LITTLE MOUNTAIN CORPORATION, Petitioner-Appellant, v. COMMISSIONER OF INTERNAL REVENUE, Respondent-Appellee.
Little Mountain Corporation (“LMC”) appeals the Tax Court’s ruling that it had not met its burden of substantiating a $896,493 deduction for compensation under IRC § 162(a)(1) on its 2011 tax return. We review the Tax Court’s legal conclusions de novo and its factual determinations for clear error. Cooper v. Comm’r of Internal Revenue, 877 F.3d 1086, 1090 (9th Cir. 2017). We affirm.
The Tax Court’s conclusion that LMC failed to substantiate that Always Frank Consulting (“AFC”) was paid $896,493 was not clearly erroneous. Franklin and Susan Sanders testified that AFC received that amount. However, the Tax Court’s conclusion was plausible and supported by record evidence: the relevant checks were made out to “cash,” not to AFC or Franklin Sanders; they were endorsed by individuals unaffiliated with AFC; LMC provided no documentation indicating that AFC requested payment in cash; there were no receipts from AFC indicating that it or Franklin received the cash; and LMC did not issue a Form 1099 to AFC or Franklin Sanders. Furthermore, while Susan Sanders maintained a ledger indicating $896,493 in “consulting” expenses, the ledger’s weight must be discounted because the dates recorded in the ledger do not match the dates on the corresponding checks made out to “cash.”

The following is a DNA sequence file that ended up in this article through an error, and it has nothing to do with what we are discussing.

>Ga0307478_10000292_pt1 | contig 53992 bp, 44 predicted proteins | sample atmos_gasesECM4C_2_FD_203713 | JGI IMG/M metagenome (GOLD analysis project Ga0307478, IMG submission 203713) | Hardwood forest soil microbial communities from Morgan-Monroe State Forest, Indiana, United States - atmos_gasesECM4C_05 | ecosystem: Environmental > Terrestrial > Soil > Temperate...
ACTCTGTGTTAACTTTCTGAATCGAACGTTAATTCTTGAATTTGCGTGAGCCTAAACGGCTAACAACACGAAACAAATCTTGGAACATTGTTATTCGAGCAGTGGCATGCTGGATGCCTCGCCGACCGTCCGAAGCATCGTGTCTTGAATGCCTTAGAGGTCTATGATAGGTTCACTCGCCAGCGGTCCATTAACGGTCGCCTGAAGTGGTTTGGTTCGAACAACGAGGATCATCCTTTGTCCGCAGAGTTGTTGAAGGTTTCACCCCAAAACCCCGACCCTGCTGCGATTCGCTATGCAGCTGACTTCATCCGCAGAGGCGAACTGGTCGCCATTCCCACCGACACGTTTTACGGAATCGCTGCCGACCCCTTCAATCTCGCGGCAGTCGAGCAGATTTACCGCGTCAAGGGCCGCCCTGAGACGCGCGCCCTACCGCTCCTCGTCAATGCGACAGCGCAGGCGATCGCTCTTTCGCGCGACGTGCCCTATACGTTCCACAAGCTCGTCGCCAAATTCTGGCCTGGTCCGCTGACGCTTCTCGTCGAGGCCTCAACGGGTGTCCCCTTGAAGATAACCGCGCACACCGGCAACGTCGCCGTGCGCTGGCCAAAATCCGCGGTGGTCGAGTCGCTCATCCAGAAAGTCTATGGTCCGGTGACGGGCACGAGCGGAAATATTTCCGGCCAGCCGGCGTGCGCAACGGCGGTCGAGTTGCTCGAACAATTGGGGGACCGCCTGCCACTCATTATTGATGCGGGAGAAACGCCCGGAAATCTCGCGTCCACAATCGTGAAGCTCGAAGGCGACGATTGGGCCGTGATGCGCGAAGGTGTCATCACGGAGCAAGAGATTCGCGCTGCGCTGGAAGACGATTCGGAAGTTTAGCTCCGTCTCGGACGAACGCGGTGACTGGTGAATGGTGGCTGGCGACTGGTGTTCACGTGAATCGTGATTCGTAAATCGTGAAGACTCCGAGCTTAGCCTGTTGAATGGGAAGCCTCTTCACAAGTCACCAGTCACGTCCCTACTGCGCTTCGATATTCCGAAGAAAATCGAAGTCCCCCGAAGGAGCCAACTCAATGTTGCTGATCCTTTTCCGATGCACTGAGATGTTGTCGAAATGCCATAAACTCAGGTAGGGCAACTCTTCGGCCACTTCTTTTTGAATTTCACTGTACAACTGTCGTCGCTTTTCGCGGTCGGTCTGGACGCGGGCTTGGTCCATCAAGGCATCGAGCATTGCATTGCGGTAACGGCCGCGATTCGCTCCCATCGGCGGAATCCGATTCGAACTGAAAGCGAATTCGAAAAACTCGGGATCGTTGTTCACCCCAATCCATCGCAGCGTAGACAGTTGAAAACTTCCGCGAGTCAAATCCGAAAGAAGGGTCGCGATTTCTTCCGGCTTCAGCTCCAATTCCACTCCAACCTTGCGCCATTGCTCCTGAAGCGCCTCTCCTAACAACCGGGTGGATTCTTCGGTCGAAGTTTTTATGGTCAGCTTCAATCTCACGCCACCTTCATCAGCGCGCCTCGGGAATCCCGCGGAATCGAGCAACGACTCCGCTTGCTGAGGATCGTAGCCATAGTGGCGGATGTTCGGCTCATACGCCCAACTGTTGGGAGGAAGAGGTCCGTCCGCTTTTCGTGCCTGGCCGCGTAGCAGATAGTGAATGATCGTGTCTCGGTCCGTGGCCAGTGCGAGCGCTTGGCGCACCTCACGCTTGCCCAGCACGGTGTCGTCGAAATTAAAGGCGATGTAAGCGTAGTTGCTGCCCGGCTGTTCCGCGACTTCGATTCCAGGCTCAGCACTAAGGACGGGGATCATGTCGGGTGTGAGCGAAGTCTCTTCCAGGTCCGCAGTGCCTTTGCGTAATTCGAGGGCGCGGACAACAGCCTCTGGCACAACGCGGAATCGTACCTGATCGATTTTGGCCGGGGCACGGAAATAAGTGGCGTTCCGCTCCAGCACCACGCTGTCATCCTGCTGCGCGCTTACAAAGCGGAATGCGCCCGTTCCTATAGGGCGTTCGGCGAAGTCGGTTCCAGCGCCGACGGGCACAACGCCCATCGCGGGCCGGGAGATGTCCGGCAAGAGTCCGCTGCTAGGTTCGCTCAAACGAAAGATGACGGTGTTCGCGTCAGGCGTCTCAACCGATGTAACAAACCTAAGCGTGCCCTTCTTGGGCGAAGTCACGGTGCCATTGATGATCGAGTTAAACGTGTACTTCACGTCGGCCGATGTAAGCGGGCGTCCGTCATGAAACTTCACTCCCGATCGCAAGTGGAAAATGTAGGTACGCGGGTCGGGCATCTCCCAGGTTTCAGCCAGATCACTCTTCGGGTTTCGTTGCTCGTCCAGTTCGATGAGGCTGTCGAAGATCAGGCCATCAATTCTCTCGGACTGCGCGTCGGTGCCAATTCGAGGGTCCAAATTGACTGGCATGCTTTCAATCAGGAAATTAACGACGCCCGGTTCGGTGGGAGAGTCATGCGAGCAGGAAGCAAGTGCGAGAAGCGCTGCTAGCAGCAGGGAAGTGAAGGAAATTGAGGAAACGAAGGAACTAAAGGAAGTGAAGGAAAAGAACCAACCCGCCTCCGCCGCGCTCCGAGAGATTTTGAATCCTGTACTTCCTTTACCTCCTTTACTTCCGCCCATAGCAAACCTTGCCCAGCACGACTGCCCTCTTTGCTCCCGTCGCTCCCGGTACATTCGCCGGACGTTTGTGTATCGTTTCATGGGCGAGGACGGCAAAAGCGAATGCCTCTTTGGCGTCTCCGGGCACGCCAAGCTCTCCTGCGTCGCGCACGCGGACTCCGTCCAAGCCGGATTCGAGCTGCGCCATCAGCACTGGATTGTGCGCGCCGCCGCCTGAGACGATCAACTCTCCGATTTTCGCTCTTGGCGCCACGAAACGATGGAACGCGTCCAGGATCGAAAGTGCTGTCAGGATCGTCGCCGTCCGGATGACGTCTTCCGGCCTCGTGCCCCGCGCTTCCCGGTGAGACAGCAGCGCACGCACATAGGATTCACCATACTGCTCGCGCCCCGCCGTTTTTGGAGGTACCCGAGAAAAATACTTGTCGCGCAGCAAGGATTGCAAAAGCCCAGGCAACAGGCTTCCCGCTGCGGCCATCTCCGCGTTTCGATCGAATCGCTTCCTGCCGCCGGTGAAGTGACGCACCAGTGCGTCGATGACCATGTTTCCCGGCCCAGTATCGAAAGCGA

Nor was the Tax Court’s finding that LMC failed to substantiate that the $896,493 was “compensation” as required by IRC § 162(a)(1) clearly erroneous because it was plausible and supported by record evidence. First, neither Susan Sanders nor Franklin Sanders was able to testify with specificity about the work AFC performed for LMC supporting particular consulting invoices, and the invoices themselves do not include any description of tasks performed but instead include only a generic statement that consulting, writing, and office managerial services were performed. Second, while Franklin Sanders testified that he worked approximately the same number of hours each week with one particularly busy week each month, the invoiced amounts per day of work vary significantly and randomly, lacking a month-to-month pattern. The record evidence supports the conclusion that the payments to AFC were based on LMC’s profit, not AFC’s services. The dates on the actual checks did not match the ledger dates; AFC had not provided hourly rates or a fee schedule for its services to LMC; the $896,493 paid to AFC was a significant majority of LMC’s net corporate income; and no tax forms were issued to AFC. Cf. 26 C.F.R. § 1.162-7(a) (requiring payments to be “purely for services” to be deductible compensation under IRC § 162(a)(1) ).